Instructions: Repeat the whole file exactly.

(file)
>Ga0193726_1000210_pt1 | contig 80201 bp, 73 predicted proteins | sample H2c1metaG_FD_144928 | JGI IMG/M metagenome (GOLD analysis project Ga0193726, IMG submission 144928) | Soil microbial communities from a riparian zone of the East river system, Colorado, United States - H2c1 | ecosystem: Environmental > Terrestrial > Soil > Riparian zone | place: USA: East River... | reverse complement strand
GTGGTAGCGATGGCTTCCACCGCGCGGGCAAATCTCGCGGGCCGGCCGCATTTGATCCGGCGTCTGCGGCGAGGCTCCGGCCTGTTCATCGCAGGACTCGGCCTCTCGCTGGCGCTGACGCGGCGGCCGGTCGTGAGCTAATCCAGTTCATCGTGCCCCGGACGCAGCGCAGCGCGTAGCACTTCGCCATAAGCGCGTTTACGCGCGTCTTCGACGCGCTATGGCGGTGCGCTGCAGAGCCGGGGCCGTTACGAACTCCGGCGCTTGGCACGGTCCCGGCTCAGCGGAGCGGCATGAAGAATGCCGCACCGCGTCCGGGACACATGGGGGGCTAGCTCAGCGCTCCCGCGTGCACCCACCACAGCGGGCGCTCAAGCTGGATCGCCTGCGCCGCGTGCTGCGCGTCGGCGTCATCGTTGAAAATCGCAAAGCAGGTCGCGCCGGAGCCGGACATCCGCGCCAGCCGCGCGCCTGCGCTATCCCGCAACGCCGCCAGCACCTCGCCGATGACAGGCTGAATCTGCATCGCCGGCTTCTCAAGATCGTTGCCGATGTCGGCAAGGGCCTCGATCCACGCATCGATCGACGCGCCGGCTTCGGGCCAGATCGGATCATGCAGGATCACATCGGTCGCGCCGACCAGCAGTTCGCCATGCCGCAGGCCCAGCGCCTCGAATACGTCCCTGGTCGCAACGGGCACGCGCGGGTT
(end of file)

>Ga0193726_1000210_pt1 | contig 80201 bp, 73 predicted proteins | sample H2c1metaG_FD_144928 | JGI IMG/M metagenome (GOLD analysis project Ga0193726, IMG submission 144928) | Soil microbial communities from a riparian zone of the East river system, Colorado, United States - H2c1 | ecosystem: Environmental > Terrestrial > Soil > Riparian zone | place: USA: East River... | reverse complement strand
GTGGTAGCGATGGCTTCCACCGCGCGGGCAAATCTCGCGGGCCGGCCGCATTTGATCCGGCGTCTGCGGCGAGGCTCCGGCCTGTTCATCGCAGGACTCGGCCTCTCGCTGGCGCTGACGCGGCGGCCGGTCGTGAGCTAATCCAGTTCATCGTGCCCCGGACGCAGCGCAGCGCGTAGCACTTCGCCATAAGCGCGTTTACGCGCGTCTTCGACGCGCTATGGCGGTGCGCTGCAGAGCCGGGGCCGTTACGAACTCCGGCGCTTGGCACGGTCCCGGCTCAGCGGAGCGGCATGAAGAATGCCGCACCGCGTCCGGGACACATGGGGGGCTAGCTCAGCGCTCCCGCGTGCACCCACCACAGCGGGCGCTCAAGCTGGATCGCCTGCGCCGCGTGCTGCGCGTCGGCGTCATCGTTGAAAATCGCAAAGCAGGTCGCGCCGGAGCCGGACATCCGCGCCAGCCGCGCGCCTGCGCTATCCCGCAACGCCGCCAGCACCTCGCCGATGACAGGCTGAATCTGCATCGCCGGCTTCTCAAGATCGTTGCCGATGTCGGCAAGGGCCTCGATCCACGCATCGATCGACGCGCCGGCTTCGGGCCAGATCGGATCATGCAGGATCACATCGGTCGCGCCGACCAGCAGTTCGCCATGCCGCAGGCCCAGCGCCTCGAATACGTCCCTGGTCGCAACGGGCACGCGCGGGTT